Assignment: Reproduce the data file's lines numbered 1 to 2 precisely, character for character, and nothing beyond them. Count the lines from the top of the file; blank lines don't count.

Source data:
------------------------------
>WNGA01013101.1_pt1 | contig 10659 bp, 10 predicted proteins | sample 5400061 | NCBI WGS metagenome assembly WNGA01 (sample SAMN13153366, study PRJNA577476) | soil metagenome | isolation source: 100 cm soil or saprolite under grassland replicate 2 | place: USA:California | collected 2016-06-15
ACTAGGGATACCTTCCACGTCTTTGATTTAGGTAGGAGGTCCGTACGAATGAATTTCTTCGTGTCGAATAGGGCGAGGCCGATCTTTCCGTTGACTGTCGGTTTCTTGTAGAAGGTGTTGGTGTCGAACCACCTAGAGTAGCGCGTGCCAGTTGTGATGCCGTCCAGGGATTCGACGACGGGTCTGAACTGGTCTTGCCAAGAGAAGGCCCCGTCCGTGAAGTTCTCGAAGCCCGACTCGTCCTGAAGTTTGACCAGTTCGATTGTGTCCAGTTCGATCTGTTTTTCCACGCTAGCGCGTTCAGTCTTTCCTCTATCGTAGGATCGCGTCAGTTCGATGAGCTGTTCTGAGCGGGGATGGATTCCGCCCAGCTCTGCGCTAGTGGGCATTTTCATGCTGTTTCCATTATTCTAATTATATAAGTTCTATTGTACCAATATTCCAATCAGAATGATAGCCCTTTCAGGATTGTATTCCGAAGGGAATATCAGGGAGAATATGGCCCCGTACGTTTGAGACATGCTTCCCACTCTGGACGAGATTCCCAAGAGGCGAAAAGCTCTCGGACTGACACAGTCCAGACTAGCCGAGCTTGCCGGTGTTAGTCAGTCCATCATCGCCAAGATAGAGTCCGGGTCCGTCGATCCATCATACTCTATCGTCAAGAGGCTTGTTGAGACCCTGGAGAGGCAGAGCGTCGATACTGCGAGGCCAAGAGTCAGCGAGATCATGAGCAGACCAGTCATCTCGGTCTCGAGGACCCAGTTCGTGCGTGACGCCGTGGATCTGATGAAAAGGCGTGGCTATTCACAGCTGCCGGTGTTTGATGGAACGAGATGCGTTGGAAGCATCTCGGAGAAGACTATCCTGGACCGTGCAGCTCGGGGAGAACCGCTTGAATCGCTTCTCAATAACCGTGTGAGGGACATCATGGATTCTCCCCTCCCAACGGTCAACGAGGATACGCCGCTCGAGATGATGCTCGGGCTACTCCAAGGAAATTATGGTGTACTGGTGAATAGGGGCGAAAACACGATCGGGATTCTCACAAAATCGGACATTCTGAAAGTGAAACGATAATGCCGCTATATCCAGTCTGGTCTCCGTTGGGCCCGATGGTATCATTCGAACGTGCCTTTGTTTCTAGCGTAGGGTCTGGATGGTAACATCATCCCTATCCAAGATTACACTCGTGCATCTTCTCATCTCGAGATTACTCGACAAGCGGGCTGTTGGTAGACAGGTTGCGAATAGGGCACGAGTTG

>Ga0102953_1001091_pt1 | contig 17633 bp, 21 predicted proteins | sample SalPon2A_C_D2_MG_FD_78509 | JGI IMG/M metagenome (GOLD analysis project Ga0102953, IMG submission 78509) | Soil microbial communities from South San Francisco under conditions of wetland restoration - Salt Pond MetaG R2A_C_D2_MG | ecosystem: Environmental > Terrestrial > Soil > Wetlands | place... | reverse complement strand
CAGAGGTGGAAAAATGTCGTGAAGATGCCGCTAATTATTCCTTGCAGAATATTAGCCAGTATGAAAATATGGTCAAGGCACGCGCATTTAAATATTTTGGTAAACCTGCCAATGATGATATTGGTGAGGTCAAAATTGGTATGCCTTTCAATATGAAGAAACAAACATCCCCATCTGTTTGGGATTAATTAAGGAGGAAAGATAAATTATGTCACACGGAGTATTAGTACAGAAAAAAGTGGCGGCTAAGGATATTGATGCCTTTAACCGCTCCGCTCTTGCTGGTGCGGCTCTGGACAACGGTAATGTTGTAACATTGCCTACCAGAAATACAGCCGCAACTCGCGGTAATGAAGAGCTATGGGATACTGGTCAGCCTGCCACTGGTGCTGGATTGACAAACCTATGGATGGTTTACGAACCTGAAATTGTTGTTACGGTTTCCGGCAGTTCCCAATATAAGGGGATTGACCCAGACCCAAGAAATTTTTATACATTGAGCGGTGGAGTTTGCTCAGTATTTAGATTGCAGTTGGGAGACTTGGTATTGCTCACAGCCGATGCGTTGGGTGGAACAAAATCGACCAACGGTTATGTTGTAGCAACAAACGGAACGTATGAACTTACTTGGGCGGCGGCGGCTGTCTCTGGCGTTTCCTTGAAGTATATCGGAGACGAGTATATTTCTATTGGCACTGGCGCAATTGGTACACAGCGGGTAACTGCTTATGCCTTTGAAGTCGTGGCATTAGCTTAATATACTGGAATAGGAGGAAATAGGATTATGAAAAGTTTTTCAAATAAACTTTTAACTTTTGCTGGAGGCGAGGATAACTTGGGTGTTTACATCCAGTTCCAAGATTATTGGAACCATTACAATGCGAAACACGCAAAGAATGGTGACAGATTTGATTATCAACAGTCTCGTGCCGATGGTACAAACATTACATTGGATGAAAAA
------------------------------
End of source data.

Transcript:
>WNGA01013101.1_pt1 | contig 10659 bp, 10 predicted proteins | sample 5400061 | NCBI WGS metagenome assembly WNGA01 (sample SAMN13153366, study PRJNA577476) | soil metagenome | isolation source: 100 cm soil or saprolite under grassland replicate 2 | place: USA:California | collected 2016-06-15
ACTAGGGATACCTTCCACGTCTTTGATTTAGGTAGGAGGTCCGTACGAATGAATTTCTTCGTGTCGAATAGGGCGAGGCCGATCTTTCCGTTGACTGTCGGTTTCTTGTAGAAGGTGTTGGTGTCGAACCACCTAGAGTAGCGCGTGCCAGTTGTGATGCCGTCCAGGGATTCGACGACGGGTCTGAACTGGTCTTGCCAAGAGAAGGCCCCGTCCGTGAAGTTCTCGAAGCCCGACTCGTCCTGAAGTTTGACCAGTTCGATTGTGTCCAGTTCGATCTGTTTTTCCACGCTAGCGCGTTCAGTCTTTCCTCTATCGTAGGATCGCGTCAGTTCGATGAGCTGTTCTGAGCGGGGATGGATTCCGCCCAGCTCTGCGCTAGTGGGCATTTTCATGCTGTTTCCATTATTCTAATTATATAAGTTCTATTGTACCAATATTCCAATCAGAATGATAGCCCTTTCAGGATTGTATTCCGAAGGGAATATCAGGGAGAATATGGCCCCGTACGTTTGAGACATGCTTCCCACTCTGGACGAGATTCCCAAGAGGCGAAAAGCTCTCGGACTGACACAGTCCAGACTAGCCGAGCTTGCCGGTGTTAGTCAGTCCATCATCGCCAAGATAGAGTCCGGGTCCGTCGATCCATCATACTCTATCGTCAAGAGGCTTGTTGAGACCCTGGAGAGGCAGAGCGTCGATACTGCGAGGCCAAGAGTCAGCGAGATCATGAGCAGACCAGTCATCTCGGTCTCGAGGACCCAGTTCGTGCGTGACGCCGTGGATCTGATGAAAAGGCGTGGCTATTCACAGCTGCCGGTGTTTGATGGAACGAGATGCGTTGGAAGCATCTCGGAGAAGACTATCCTGGACCGTGCAGCTCGGGGAGAACCGCTTGAATCGCTTCTCAATAACCGTGTGAGGGACATCATGGATTCTCCCCTCCCAACGGTCAACGAGGATACGCCGCTCGAGATGATGCTCGGGCTACTCCAAGGAAATTATGGTGTACTGGTGAATAGGGGCGAAAACACGATCGGGATTCTCACAAAATCGGACATTCTGAAAGTGAAACGATAATGCCGCTATATCCAGTCTGGTCTCCGTTGGGCCCGATGGTATCATTCGAACGTGCCTTTGTTTCTAGCGTAGGGTCTGGATGGTAACATCATCCCTATCCAAGATTACACTCGTGCATCTTCTCATCTCGAGATTACTCGACAAGCGGGCTGTTGGTAGACAGGTTGCGAATAGGGCACGAGTTG